Credit cards denied
Beginning Monday, AU will stop accepting credit cards as payments for tuition, fees, room and board , although they will still be used for other campus services including EagleBuck$ and purchases of books.
According to Assistant Vice President of Finance Doug Kudravetz, credit cards were used as payments in $50 million for tuition.
The ability to accept credit cards led to surcharges approashing $1 million per year, Kudravetz said. Eliminating the system is a way to reduce costs and ultimately keep tuition down, he said.
Other universities that have abandoned the credit cards service include George Washington, Georgetown and Tufts Universities and the University of Massachusetts.
"Some universities have issues with the surcharges, that's why they are dropping the credit card services," said Janet Yang of Visa.
According to Kudravetz, Visa and MasterCard customers made up about 50% of cardholders at AU.
"There has not been a large response to the issue but we have received a few emails from parents and students questing why we stopped the service," Kudravetz said. "We mentioned that we were not the only university doing this and encouraged them to use our other methods of payment."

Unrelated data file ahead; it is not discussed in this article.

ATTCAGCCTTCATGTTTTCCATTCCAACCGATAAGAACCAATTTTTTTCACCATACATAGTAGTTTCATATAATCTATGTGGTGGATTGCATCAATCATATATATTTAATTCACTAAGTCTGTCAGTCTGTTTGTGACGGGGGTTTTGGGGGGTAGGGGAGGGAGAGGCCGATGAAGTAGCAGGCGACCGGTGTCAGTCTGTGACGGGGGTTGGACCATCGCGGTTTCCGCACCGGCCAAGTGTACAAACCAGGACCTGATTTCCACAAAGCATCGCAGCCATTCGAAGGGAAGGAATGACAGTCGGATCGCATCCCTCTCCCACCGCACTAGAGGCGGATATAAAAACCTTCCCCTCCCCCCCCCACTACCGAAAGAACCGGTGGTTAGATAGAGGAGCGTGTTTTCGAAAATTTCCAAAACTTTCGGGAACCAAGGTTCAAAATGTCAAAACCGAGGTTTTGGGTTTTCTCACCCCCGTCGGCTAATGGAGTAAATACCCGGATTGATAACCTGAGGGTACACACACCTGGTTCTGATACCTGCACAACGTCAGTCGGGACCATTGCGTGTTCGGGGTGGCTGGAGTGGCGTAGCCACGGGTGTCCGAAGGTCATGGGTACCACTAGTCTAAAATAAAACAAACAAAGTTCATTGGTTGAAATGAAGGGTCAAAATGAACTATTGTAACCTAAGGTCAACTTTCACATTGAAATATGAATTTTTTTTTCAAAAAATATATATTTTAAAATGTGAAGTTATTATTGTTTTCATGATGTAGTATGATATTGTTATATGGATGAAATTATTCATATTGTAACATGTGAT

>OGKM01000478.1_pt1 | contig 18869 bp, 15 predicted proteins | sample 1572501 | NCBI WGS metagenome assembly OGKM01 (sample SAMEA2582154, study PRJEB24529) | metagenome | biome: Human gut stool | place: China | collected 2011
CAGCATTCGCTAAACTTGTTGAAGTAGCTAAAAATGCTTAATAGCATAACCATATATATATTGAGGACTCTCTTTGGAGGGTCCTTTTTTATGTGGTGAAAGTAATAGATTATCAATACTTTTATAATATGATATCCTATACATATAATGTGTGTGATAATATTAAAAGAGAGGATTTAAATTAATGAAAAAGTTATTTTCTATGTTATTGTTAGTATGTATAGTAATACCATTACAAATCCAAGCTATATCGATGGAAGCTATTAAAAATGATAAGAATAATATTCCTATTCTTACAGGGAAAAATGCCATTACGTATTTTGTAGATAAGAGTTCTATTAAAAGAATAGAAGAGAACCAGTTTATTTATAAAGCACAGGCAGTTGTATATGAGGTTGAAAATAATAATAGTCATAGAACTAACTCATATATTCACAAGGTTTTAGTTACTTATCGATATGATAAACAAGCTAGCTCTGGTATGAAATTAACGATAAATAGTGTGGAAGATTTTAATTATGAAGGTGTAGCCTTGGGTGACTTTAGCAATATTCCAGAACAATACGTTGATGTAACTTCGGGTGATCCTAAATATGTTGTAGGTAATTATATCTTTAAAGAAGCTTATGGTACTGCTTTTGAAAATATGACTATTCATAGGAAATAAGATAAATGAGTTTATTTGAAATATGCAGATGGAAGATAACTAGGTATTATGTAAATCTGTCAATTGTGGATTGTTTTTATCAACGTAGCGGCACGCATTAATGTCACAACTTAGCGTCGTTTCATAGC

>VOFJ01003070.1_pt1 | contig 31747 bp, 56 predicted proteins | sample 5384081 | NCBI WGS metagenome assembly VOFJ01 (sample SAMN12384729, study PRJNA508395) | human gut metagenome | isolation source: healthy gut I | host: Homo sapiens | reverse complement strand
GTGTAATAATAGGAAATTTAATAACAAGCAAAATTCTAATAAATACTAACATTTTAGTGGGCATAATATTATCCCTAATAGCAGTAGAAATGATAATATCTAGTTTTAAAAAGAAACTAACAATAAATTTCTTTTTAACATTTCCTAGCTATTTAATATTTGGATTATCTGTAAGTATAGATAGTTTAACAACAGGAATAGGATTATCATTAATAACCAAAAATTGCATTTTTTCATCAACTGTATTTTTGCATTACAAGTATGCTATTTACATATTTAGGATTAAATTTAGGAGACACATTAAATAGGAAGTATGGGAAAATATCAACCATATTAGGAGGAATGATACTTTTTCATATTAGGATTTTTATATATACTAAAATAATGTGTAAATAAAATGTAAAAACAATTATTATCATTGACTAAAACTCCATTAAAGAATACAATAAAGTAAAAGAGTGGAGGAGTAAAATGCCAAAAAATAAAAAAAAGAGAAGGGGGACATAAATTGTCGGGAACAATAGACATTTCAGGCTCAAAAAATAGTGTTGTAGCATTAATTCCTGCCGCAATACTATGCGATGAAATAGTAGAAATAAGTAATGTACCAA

Two alternative payment methods to the credit card that are provided to students are E-Check and the American Installment Plan.
E-Check, a new feature, will allow students to make payments online by electronically submitting a charge to their checking or savings accounts.
Under the AIP, undergraduate, full-time graduate and law students can pay charges with a ten- or 12-month payment plan.
There is also a plan available for part-time graduate students.
"We've explored this idea almost every year over the last ten years. It was addressed during the 2004-2005 budget that went to the Board of Trustees," Kudravetz said. "The most important thing that we want to do is sufficiently reduce the cost where we can and hold down tuition increases."
Some students have a different view.
"I think it's ridiculous that they are getting rid of credit cards," senior Hamad Alhaj said. "Suppose students or parents don't have enough funds. Credit cards allow them to get those funds at another time and they are easier to pay with anyways."
Alhajused his credit card to pay for an extra class and was urged to pay by check or cash instead.
"Every year they get more and more students. There should be a lot of money," he said. "We should be going along with technology and not against it"